Proposed escalation includes controversial plan to deploy "private" military contractors alongside of regular soldiers to help defeat the Taliban.
The longest running war in U.S. history – America’s sputtering 17-year intervention in Afghanistan – is about to become Donald Trump’s war.
Tonight, the president will address the nation in his first televised address to lay out a fresh strategy for defeating the Taliban in Afghanistan and for restoring peace and stability throughout South Asia, including Pakistan and Iraq.
It’s likely to be a dramatic departure from the status-quo and from Trump’s own promises during the 2016 campaign that he would avoid embroiling the United States in messy and expensive ground wars and nation-building efforts overseas — and would instead place the interests of “America first.”
Trump, apparently, is convinced that a calibrated military escalation can allow the US to prevail in Afghanistan – and reportedly has rejected two of his original options – staying the course with a modest US military advisory presence – now capped at 8,400 after once ballooning to over 100,000 – or withdrawing from the conflict completely.
That leaves two actual options. One is to increase the US military advisory presence not only in size – but in scope. The figure being bandied about is no more than another 4,000 additional US advisors. However, these advisors will get much closer to the war by becoming embedded with Afghani soldiers at the battalion level, giving them far more influence over the actual conduct of the fighting in the field.
Another less publicized aspect of the escalation will be a vastly expanded and aggressive use of air power to target Taliban strongholds and to support US-directed ground operations. Thus far, American forces have refrained from using air power on the scale and with the same dramatic effect seen in Iraq and Syria – but under the proposed plan air power will be used as a strategic fulcrum to try to alter the course of the war.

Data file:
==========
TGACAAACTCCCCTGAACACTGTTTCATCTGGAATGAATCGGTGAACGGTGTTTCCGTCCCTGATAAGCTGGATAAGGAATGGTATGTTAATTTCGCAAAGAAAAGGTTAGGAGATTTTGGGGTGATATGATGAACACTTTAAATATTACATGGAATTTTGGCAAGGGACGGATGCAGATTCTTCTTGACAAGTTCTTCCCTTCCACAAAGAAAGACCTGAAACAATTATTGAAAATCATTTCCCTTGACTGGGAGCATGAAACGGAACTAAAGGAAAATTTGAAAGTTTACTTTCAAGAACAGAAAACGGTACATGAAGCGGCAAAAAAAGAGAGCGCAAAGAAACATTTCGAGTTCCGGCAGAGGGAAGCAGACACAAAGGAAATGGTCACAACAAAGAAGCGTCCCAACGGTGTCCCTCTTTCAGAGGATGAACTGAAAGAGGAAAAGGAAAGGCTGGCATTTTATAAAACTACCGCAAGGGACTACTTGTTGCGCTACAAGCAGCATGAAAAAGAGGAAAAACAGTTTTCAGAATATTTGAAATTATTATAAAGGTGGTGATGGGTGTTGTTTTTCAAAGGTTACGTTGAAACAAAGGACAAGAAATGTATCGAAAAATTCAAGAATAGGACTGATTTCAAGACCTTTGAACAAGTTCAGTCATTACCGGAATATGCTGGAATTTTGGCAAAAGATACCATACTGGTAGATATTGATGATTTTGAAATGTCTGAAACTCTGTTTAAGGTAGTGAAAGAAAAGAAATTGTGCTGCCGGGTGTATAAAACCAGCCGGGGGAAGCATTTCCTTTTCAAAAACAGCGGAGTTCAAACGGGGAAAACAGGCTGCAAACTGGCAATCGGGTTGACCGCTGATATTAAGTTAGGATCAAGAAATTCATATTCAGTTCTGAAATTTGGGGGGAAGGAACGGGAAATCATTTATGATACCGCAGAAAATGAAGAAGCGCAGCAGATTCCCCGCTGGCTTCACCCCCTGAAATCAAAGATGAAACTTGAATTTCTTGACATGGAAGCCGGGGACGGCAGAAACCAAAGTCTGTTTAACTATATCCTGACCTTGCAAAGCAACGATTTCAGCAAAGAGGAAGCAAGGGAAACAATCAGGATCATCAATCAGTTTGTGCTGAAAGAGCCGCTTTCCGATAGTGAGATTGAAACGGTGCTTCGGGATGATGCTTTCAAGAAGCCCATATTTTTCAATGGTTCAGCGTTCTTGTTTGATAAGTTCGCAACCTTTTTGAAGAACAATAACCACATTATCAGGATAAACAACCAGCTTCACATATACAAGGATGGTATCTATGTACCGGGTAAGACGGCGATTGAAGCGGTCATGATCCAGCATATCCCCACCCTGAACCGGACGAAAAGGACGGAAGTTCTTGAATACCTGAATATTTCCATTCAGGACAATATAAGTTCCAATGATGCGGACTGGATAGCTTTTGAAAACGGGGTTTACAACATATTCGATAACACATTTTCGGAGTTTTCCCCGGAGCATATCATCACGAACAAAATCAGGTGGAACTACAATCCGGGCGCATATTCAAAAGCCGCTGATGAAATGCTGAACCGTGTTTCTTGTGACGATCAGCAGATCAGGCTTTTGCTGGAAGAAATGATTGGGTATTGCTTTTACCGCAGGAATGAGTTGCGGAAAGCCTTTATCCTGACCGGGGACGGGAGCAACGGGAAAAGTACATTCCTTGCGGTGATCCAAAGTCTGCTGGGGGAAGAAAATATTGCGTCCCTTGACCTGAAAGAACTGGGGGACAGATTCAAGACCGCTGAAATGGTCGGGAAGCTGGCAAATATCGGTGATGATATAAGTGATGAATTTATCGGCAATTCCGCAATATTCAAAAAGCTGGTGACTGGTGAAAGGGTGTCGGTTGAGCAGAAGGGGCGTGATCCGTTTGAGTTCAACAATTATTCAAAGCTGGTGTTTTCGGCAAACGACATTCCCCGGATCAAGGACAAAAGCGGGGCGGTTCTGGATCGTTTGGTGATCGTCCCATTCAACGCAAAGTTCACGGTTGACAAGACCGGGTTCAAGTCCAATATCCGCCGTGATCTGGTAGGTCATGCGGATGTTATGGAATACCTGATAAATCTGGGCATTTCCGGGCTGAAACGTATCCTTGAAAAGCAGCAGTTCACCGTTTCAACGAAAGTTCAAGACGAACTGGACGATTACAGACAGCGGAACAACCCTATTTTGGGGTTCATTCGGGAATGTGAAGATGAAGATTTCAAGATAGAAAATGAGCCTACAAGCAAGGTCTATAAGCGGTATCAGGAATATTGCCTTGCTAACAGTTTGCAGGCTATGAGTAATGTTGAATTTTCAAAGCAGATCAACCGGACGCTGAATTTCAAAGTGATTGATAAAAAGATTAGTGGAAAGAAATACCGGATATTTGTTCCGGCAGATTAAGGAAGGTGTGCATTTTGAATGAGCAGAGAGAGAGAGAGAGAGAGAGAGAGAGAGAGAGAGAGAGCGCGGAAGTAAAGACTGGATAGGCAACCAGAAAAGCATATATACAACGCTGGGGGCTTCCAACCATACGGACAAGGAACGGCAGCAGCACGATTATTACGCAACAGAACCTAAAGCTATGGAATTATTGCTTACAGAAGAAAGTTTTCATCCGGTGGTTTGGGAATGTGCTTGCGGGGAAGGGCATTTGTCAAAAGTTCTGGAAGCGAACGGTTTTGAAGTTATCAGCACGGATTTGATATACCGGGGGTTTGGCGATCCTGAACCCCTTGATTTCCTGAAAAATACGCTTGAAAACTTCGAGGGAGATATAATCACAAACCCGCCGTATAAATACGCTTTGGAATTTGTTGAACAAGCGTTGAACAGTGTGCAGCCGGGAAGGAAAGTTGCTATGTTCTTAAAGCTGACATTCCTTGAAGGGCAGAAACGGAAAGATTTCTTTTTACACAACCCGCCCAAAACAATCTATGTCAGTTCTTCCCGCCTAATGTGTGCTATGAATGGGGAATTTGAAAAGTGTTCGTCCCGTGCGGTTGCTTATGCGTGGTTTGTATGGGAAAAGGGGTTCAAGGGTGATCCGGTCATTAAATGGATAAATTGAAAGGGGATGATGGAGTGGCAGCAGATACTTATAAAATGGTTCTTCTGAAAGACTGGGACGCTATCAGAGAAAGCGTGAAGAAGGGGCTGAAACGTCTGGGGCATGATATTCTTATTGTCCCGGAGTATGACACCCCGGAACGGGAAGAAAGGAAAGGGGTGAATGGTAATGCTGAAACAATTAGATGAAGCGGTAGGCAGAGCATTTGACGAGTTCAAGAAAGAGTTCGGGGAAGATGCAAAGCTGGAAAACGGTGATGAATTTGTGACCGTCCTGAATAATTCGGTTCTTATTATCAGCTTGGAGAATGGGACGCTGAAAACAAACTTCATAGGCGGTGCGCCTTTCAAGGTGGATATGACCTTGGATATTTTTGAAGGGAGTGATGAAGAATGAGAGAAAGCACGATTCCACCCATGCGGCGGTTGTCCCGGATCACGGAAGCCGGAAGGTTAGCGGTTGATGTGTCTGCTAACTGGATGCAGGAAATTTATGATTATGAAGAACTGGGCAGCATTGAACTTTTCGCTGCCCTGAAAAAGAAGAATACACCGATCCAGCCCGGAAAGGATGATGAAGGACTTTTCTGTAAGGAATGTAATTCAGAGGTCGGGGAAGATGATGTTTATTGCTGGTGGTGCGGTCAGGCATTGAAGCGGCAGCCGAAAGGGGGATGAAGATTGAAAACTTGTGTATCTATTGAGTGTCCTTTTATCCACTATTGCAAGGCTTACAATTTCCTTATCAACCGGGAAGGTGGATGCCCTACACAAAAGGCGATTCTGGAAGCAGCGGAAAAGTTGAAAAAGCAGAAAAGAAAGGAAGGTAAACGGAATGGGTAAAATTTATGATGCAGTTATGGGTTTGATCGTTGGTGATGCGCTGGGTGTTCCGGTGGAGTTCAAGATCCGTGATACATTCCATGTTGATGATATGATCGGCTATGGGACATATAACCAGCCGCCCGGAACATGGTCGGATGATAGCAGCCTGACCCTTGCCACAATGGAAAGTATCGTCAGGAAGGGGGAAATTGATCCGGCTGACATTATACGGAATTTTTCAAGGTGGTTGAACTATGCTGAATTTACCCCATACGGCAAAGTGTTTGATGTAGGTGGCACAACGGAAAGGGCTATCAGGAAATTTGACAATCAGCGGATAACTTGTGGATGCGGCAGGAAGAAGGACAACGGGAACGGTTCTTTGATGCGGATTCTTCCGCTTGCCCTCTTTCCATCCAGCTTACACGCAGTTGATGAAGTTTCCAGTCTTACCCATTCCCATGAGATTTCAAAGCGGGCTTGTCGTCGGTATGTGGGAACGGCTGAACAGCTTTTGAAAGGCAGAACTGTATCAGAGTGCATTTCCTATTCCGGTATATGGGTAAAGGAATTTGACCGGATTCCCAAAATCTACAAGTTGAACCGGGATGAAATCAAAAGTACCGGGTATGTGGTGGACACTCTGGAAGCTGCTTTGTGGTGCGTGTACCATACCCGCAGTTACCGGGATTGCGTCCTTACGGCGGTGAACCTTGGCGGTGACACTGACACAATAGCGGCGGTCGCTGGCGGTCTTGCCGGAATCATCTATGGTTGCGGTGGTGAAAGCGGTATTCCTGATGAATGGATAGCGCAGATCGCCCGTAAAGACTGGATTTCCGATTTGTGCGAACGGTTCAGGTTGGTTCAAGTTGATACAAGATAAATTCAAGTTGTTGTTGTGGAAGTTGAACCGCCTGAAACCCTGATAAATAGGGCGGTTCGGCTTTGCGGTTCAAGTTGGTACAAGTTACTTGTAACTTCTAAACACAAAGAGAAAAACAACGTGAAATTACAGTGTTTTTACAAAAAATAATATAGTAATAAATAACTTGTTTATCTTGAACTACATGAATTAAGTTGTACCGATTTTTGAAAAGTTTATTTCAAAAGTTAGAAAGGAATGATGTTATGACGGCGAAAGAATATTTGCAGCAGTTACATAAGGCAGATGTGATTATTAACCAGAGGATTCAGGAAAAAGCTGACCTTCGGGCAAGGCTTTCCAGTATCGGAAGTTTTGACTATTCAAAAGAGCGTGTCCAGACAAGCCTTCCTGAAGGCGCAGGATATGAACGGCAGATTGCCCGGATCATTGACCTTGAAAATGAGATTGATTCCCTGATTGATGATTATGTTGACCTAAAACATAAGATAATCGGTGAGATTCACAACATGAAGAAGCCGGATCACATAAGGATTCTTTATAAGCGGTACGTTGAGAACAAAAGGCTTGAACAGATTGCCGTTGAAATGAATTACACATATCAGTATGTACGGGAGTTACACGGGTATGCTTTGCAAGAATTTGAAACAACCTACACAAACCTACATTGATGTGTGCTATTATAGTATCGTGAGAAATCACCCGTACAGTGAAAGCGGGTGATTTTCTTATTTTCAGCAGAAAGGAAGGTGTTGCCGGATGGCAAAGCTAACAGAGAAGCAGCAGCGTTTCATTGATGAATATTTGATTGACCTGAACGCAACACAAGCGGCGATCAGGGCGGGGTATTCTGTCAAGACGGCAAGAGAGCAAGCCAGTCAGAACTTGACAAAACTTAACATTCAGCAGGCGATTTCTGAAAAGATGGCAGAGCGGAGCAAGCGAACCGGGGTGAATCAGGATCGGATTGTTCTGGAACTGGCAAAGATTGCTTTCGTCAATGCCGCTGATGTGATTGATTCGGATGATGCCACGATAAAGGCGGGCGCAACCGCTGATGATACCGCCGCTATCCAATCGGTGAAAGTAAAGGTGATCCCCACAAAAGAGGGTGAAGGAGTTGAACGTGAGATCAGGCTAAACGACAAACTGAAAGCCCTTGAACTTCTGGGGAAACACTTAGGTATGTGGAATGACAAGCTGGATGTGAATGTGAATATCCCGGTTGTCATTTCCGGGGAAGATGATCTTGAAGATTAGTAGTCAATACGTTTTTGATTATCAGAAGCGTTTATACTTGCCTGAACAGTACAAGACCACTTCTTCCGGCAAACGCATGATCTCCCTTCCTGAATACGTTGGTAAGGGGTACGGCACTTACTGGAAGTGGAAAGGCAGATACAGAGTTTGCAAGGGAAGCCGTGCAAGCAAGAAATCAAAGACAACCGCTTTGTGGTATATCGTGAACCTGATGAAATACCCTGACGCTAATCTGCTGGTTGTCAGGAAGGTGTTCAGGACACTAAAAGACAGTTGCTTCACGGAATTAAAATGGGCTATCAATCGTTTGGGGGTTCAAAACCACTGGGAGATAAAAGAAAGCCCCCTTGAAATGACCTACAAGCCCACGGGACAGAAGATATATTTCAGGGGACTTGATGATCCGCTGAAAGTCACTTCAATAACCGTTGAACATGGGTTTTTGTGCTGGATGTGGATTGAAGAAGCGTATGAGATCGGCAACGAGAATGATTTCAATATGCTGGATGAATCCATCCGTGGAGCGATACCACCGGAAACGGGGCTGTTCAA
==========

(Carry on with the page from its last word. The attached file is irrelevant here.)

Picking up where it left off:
It’s an escalation to be sure, but still a fairly modest one. Even the Pentagon is suggesting that it may take another three years for an expanded American presence of this size to show real results on the ground. But as many polls show, Americans no longer support the Afghan war — which has killed more than 2,000 US soldiers and tens of thousands of Afghanis, mostly civilians — and are anxious to see American involvement wind down.
Three years will take Trump through the end of his first – and perhaps only – term in office. Which means the success or failure of Trump’s proposed escalation could prove to be a key factor determining whether the billionaire real estate mogul manages to get re-elected in 2020. Make no mistake: the political stakes are high and will grow even higher with time.
But it’s Trump’s fourth option in Afghanistan that has much of Washington buzzing. It’s so radical and outside-the-box that it’s hard to believe that it’s seriously under consideration.